A Keylogger is software that you install on a computer to spy on family, friends, or employees. Keyloggers work by tracking and logging every keystroke, website, and action that someone does on a computer under your control. You can periodically send those logs to your email or review them manually on the computer when your target is not around.
Who Would Need A Keylogger?
Keyloggers are popular with hackers because they can trick you into installing them so that they can steal your passwords or see the sites that you visit without you being aware. However, modern anti-virus programs are aware of keyloggers which makes them difficult to install for legitimate purposes.
So why would a non-hacker want to use a keylogger application?
- Is your significant other acting suspicious? Are they cheating on you?
- Are your employees stealing from you by wasting time surfing the Internet all day?
- Are your kids watching inappropriate things online or chatting with the wrong people?
There are several valid reasons for installing a keylogger on your computer but please be aware that this is not going to be easy if you’re not very good with computers. They make it as easy as possible for you though and offer support on their website.
Keyloggers also represent a moral gray area with potential legal consequences if used improperly. Please review your local laws about installing keyloggers.
Elite Keylogger for Windows or Mac
In this review we tried out Elite Keylogger for Windows. We installed it on a brand new Windows 10 Pro virtual machine with no third-party security or anti-virus plugins. Windows Defender was enabled by default. If you need a Mac version please click here.
To install the software you have to download a small file from mega.nz by copying a link and then pasting it into another tab or browser. The default is to download for Mac OS so be sure to switch it to the “For Windows” tab.
This small file (ek_install_0315206.exe) is used to download the actual software (ek_setup.exe) later on.
Before you download you’ll see a warning, “It’s your sole responsibility to make sure your local laws any [sic] digital surveillance and using a keylogger is legal in your country.”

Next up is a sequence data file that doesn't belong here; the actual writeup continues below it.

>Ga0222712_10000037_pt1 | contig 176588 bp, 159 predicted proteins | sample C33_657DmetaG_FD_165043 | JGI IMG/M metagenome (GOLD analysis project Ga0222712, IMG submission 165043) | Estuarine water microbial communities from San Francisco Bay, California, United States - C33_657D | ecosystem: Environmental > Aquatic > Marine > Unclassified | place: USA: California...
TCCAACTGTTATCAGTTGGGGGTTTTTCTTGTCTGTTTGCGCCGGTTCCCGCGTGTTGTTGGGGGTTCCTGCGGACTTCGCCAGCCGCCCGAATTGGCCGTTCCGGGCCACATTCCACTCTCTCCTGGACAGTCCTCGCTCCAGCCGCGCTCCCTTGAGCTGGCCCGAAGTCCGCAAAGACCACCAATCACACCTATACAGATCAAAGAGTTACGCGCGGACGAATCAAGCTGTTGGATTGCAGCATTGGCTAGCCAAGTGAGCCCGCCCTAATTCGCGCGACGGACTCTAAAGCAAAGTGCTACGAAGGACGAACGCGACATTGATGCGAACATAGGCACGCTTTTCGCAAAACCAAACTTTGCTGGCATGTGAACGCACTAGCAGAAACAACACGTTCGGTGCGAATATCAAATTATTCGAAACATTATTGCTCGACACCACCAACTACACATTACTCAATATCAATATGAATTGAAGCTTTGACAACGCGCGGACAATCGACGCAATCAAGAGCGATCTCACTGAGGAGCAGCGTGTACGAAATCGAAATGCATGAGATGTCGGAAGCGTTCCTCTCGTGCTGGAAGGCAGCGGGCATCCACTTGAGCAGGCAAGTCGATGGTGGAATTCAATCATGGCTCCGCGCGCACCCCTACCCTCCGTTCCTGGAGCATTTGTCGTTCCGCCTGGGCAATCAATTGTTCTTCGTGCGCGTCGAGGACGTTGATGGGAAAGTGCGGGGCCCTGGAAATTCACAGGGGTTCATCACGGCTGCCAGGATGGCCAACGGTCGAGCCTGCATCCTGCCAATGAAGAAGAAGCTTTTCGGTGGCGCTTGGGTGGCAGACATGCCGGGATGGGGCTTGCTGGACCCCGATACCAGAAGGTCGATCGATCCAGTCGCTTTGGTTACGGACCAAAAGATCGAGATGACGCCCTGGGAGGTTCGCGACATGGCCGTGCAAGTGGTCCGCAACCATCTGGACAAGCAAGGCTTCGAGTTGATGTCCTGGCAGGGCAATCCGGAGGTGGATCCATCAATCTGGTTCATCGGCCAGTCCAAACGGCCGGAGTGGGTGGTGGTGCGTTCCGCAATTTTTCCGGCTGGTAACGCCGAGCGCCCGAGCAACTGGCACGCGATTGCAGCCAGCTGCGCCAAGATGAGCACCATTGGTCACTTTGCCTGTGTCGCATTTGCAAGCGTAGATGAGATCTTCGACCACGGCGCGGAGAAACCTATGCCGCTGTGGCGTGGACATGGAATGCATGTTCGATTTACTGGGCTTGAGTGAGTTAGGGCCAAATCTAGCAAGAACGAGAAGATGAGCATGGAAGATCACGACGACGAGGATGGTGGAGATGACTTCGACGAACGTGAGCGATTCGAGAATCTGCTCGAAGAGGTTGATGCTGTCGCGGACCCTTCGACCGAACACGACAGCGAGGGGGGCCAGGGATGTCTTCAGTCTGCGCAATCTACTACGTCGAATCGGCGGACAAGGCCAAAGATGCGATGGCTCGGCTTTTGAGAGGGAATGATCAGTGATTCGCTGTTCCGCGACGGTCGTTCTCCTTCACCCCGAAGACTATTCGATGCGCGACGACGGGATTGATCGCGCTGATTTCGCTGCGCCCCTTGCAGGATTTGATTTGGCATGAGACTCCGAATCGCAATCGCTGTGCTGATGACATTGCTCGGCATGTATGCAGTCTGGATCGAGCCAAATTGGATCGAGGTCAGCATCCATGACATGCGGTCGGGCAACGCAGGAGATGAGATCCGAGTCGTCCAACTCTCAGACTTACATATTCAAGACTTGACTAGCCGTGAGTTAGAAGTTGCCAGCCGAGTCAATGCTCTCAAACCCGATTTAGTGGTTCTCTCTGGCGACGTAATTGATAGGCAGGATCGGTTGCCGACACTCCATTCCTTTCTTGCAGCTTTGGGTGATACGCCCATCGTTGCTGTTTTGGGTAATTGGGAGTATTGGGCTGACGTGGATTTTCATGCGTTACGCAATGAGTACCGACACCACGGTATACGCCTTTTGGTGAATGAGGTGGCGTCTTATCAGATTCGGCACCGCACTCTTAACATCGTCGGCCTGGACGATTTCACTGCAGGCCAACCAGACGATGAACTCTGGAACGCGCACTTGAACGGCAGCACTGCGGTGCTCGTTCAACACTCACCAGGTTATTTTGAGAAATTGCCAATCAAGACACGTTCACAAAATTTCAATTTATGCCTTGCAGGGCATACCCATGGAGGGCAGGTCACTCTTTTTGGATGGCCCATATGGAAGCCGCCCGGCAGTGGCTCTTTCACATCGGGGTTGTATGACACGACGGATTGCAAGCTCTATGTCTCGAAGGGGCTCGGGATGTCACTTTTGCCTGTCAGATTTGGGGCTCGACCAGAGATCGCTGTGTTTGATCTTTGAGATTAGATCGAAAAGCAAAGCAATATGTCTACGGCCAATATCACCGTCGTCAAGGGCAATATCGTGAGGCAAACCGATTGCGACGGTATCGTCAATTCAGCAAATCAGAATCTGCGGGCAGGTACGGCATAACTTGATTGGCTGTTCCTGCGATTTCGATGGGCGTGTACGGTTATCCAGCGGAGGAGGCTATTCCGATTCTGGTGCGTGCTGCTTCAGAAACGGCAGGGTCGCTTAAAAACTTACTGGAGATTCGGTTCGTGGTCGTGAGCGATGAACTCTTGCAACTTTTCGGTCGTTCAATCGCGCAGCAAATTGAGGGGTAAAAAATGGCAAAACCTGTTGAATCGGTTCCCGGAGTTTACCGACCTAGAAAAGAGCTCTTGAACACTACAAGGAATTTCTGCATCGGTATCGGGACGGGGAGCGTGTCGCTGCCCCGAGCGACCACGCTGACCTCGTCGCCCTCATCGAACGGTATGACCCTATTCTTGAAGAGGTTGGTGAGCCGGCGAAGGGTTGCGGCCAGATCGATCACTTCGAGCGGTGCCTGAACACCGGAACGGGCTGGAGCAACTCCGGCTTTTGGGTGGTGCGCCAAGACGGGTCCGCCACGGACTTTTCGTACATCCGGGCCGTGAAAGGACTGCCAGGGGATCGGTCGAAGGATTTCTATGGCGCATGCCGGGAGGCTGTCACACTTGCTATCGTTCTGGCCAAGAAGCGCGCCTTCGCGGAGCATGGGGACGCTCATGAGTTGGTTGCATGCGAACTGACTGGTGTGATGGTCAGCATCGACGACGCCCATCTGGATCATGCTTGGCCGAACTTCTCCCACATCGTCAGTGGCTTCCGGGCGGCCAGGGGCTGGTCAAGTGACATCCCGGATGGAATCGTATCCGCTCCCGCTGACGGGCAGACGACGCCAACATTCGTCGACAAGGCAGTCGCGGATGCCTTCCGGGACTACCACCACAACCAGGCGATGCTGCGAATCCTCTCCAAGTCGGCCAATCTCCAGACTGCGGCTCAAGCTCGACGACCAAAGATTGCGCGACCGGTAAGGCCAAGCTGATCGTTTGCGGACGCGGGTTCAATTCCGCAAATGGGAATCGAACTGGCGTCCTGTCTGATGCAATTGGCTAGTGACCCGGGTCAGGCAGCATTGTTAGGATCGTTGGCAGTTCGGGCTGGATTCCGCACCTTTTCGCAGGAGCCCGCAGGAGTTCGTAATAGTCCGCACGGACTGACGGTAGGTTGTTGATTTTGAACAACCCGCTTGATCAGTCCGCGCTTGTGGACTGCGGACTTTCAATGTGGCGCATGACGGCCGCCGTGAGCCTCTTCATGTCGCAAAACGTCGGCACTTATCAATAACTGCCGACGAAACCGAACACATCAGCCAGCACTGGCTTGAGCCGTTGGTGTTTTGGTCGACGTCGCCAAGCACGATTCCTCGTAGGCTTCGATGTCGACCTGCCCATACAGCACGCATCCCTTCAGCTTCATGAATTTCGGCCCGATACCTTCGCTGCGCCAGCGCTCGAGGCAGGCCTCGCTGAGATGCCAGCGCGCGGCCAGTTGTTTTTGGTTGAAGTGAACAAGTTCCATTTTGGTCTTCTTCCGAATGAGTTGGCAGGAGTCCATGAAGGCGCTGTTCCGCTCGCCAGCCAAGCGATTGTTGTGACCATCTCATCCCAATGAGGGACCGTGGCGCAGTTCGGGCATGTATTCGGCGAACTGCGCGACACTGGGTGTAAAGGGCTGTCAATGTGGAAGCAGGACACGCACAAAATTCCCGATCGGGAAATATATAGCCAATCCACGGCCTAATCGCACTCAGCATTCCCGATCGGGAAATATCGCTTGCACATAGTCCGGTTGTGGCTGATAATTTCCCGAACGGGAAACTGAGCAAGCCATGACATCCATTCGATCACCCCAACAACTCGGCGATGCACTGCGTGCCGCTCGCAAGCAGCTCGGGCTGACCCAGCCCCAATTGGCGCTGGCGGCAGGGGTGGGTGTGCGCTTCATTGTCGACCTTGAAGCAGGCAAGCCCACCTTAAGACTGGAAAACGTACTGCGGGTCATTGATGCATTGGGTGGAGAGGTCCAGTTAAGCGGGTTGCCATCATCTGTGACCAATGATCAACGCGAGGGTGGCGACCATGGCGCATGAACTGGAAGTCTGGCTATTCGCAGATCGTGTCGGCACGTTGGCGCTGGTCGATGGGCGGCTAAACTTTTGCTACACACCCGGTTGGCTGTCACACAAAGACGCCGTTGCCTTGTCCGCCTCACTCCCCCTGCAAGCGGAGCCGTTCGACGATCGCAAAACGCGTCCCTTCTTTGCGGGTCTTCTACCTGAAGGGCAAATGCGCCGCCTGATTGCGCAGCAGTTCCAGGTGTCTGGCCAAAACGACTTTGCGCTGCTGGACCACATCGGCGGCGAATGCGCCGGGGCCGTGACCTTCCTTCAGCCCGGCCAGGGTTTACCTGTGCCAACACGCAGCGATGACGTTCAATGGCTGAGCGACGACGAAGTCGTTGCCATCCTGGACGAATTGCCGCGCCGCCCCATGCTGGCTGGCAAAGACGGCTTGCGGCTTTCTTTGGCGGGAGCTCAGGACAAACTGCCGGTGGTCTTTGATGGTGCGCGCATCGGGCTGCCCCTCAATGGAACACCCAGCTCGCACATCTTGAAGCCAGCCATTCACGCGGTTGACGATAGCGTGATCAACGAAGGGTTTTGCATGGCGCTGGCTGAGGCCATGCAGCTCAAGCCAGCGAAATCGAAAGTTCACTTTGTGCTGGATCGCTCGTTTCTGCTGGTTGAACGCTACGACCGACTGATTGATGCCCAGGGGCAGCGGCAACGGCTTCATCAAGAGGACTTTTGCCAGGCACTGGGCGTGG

By the way, they say that their software will work on Windows XP and we initially tried to download it on our trusty old Windows XP virtual machine, however you won’t be able to download it from their site because IE is not able to connect to websites with newer SSL certificates (HTTPS).
But if you’re still using Windows XP you have bigger problems than a cheating boyfriend!
Disable Anti-Virus Protection
Before you continue you should review some of the warnings that you will get when you try to install their keylogger: https://www.elitekeyloggers.com/help/keyloggers-vs-antiviruses/
Some of the statements sound questionable. It’s the kind of thing a scammer would say to you to try and convince you to fall for their scam. But keyloggers are technically malware and in order to pull this off you’re going to have to go a bit farther than just installing it and waiting for your target to use the machine.
If you’re using a Mac you probably don’t have as much to disable since Macs usually don’t have any virus software installed.
After downloading the initial file we almost immediately got a warning from Windows Defender about a virus. We took a lot of screenshots so check out the gallery below to see what happened. We disabled Windows Defender’s Real-time protection and Cloud-based protection and before being prompted (see gallery) we added the two downloaded files to our exclusions list to help prevent any further difficulties.
Continuing with the install, the software told us to add 4 files to our anti-virus’s exclusions list. If you didn’t know how to disable your anti-virus you’re probably going to have a tough time finding where to add exclusions. Again, we’re not going to go over how to add exclusions to your favorite anti-virus software but if you poke around the options and settings long enough you’re likely to find it.
Post Installation Options
During the installation you have some decisions to make. If you only want to monitor the target for a little while you can schedule the software to automatically delete itself. That was a nice, unexpected feature.
Super Secret Key
Moving forward in time a bit…after you install the software and configure it you will need to close it so that your target can’t see it, right? But how do you get back in to make changes or see what your target was doing?
In order to open the software once you install it you have to type a super secret word into your Run menu. That super secret word? “unhide”
If you’re monitoring your employees and you have a particularly savvy computer programmer on your staff you might want to change the secret word to something else and luckily the software allows you to change “unhide” to whatever you want.